The St. Louis Blues love taking goaltenders and defensemen late in the draft, and this season was no exception. They used their fifth-round selection to add depth in a position that already has a ton of quantity in their pipeline.
Tyson Galloway, LHD (Pick No. 145) (6-foot-4, 214 pounds)
CS Ranking (NA): 165 / THW Ranking: Unranked
With just their third pick in this year’s draft, the Blues took a big left-handed defenseman from the Calgary Hitmen in the Western Hockey League (WHL). That deep in the draft, teams are choosing players that piqued their interest, possibly on the advice of one eager scout. But it wouldn’t be the first time a big lefty from the WHL panned out for the Blues. They took Joel Edmundson from the Moose Jaw Warriors with the 46th pick in the 2012 draft. In fact, some analysts compare Galloway to Edmundson as an NHL comparable.
Overview: What He Does Well
Obviously, the first thing that will jump off the page with Galloway is his size. In a draft full of players who still need to fill out their frame, the Kamloops, BC native has size to spare, already well over 200 pounds. But don’t mistake him for a player with no skill. A glance at his WHL highlight reel will show a unique ability to score from odd places, including a floater over the goalie’s shoulder from his blueline, and a freak ricochet goal from behind his own defensive circle. But the best highlight came in a hard-charging, soft-handed front-hand-to-backhand OT winner against the Lethbridge Hurricanes. He finished with four goals and five assists in 17 games.
Even with some offensive success, this player still clearly prioritizes the defensive aspects of his game. “Everyone wants to contribute on offence but it’s not my number one priority,” Galloway told Hitmen Hockey. “I take pride in the defensive end but tried to jump in and make myself a threat or add a different option on the rush.” But Blues’ Director of Amateur Scouting, Tony Feltrin, focused on the two-way aspects of his game, saying “obviously a good-sized lad… skates well for his size… but we just think he can bring a two-way game.”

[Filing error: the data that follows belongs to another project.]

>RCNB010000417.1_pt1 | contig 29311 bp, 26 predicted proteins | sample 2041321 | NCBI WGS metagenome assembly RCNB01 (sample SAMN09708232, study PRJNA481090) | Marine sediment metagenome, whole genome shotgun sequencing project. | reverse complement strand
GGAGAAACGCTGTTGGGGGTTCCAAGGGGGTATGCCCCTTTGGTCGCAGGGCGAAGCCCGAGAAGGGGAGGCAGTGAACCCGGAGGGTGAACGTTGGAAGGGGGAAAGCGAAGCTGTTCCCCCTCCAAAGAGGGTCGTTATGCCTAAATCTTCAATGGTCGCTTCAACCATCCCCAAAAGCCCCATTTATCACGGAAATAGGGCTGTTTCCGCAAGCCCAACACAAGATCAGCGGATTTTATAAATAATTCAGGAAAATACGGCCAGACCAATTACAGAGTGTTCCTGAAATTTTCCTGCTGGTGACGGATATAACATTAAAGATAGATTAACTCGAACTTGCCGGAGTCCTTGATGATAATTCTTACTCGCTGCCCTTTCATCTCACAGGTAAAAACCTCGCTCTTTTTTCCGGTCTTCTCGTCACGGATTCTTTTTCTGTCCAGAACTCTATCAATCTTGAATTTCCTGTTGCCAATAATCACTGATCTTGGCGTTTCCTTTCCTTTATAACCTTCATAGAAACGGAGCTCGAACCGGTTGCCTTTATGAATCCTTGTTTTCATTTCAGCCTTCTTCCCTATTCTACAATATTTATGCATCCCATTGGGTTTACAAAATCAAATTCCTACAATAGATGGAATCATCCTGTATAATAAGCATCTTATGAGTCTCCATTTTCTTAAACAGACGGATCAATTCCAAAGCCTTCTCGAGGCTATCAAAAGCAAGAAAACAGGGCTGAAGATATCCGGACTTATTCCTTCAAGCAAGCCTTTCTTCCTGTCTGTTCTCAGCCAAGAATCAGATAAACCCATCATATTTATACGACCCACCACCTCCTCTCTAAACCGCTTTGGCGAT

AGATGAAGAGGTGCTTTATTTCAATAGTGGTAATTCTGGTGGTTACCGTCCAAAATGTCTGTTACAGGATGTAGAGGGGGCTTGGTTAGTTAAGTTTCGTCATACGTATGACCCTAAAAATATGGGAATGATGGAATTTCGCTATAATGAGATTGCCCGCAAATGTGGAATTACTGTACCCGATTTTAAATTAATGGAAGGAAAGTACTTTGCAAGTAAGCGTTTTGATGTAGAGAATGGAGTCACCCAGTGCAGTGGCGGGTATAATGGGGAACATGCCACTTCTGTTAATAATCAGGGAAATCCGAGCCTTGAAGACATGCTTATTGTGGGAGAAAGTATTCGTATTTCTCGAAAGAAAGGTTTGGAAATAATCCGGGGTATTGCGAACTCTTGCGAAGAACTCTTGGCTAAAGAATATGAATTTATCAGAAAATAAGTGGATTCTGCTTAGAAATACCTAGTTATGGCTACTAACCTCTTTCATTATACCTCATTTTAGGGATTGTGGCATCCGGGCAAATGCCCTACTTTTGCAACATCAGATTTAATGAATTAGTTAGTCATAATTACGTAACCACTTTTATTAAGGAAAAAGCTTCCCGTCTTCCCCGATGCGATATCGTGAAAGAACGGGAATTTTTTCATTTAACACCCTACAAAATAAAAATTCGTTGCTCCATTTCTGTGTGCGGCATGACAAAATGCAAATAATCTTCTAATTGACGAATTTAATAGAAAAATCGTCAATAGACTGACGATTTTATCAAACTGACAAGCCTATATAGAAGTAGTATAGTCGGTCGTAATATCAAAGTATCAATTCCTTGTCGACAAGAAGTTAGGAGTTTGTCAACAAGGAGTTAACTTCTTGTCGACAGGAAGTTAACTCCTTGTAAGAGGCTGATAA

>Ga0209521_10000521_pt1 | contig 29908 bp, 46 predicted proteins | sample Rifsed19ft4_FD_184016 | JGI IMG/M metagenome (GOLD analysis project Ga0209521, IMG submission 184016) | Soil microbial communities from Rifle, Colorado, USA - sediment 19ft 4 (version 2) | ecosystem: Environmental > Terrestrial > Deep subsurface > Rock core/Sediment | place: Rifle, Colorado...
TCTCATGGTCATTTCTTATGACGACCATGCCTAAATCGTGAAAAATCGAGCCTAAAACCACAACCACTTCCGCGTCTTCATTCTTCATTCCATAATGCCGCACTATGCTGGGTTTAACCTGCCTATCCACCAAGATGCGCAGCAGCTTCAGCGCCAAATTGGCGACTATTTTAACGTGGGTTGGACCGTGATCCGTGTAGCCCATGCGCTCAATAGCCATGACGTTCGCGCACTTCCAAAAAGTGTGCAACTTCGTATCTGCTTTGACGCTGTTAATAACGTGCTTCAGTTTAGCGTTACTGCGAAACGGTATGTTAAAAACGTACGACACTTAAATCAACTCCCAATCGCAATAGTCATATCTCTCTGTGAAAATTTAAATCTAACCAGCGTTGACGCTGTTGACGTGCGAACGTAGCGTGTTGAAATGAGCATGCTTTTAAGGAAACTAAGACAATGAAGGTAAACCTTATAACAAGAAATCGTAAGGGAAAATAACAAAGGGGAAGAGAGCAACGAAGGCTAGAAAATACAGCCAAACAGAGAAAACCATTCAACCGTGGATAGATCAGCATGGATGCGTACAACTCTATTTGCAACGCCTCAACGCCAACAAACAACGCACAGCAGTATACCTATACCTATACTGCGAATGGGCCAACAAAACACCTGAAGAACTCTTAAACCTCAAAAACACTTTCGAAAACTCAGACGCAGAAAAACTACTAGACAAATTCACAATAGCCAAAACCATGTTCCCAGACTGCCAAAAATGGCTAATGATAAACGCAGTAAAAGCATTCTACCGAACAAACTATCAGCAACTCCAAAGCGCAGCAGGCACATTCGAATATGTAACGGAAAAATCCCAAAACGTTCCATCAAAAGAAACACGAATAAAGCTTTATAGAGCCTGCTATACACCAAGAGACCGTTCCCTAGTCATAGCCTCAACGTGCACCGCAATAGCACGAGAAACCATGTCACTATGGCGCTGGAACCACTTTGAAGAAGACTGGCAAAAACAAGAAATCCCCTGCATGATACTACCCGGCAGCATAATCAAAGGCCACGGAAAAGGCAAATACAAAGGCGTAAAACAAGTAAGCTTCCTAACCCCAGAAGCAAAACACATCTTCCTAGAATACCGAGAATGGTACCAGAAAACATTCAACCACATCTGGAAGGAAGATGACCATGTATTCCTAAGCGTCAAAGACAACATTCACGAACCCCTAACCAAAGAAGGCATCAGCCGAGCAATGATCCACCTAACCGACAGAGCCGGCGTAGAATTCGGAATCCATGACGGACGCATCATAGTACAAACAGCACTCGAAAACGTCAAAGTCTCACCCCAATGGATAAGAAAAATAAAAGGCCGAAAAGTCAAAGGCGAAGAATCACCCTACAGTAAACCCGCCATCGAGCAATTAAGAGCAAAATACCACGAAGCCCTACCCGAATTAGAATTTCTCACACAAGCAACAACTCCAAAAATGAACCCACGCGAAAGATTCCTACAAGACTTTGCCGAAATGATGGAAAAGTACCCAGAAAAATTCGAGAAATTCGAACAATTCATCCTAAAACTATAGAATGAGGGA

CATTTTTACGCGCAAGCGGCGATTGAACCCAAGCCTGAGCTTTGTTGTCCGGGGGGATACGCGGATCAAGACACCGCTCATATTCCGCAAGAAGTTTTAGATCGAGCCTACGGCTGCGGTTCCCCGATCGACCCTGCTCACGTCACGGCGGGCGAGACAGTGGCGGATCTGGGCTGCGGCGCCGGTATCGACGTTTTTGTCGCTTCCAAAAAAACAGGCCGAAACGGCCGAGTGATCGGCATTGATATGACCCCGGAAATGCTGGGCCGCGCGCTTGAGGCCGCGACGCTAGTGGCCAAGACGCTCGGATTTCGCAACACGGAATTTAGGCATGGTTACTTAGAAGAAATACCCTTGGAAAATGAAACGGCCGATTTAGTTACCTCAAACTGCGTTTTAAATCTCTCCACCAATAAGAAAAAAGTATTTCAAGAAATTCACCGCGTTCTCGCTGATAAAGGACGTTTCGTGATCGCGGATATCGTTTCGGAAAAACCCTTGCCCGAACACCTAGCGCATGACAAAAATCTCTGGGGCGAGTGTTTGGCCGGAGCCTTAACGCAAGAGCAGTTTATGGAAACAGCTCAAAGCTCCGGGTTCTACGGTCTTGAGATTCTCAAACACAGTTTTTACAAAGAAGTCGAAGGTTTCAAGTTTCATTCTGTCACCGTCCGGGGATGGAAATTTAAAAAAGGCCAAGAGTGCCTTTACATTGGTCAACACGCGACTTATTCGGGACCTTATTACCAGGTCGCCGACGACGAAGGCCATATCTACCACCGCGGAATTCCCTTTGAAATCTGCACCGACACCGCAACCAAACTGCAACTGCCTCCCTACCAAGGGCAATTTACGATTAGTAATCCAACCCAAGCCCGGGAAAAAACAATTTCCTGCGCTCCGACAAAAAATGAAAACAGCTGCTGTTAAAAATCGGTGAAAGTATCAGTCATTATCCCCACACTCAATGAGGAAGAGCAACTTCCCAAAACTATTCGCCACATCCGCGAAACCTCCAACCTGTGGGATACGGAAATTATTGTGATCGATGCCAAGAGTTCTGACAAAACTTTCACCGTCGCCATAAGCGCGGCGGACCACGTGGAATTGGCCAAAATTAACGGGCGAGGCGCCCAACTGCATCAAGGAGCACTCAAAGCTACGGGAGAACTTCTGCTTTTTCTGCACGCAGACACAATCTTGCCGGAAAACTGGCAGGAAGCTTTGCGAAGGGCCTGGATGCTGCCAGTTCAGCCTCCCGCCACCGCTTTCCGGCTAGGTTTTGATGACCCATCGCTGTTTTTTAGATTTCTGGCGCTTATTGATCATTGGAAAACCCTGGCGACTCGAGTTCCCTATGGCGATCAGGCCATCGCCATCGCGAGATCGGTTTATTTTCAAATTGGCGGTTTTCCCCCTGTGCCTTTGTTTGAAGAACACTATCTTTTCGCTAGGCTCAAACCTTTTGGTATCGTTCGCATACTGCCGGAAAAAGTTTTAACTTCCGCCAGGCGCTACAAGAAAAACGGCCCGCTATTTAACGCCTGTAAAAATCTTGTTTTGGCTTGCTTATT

Overview: What He Needs to Work On
Galloway is a fine skater for his size, but his stride and technique could use refinement. But positioning and physicality are actually bigger holes in his game, making him a bit of a confusing prospect. Moreover, Galloway can get hemmed into his own zone with mistakes, either errant passes or poor puck-handling. Those kinds of mistakes might go unpunished in the WHL, but they certainly won’t in the NHL. If his vision and playmaking from the backend improve, he could be a real two-way threat on a second or third pairing in the future. But he has some work to do.
Scout and Draft Analyst Thoughts
Steve Kournianos, TheDraftAnalyst.com: “A massive two-way defenseman who improved his skating and positioning to become one of the Hitmen’s better defenders, Galloway wasted little time carving out a strong draft-season resume during the shortened WHL season… [he] still fits into the ‘raw’ category as you’d like to see him take on more responsibility on a top pairing, but he can be a tough customer who consistently neutralizes opposing rushes with either his stick or his physicality.”
Elite Prospects: “The skating translates to rush defence, where Galloway usually drives the puck-carrier to the perimeter before pivoting and erasing them along the boards. Lots of off-puck activation with some in-motion passes and give-and-go-type plays.”
Any time a fifth-round pick makes the NHL, it is a great credit to the team and scouts that drafted him. But Galloway certainly has a shot. The size is already there, and after the recent success of big defensive units in the Stanley Cup Playoffs (including the Montreal Canadiens, the Tampa Bay Lightning, and the Blues themselves in 2019), that will be a coveted resource in coming years.
Galloway has to work on his game awareness to truly push toward an NHL future. That means better reads of the play and better, more intelligent passing and zone exits. But there are many positive aspects, including decent skating for a player of his size. In reality, a player with his profile could have been taken much higher in the draft, and the Blues are lucky that he fell to him in the fifth round. There’s plenty to be excited about here.
Stephen Ground is an author with The Hockey Writers and is co-host of the Two Guys No Cup Podcast. He enjoys studying the numbers and providing fresh looks at various stories.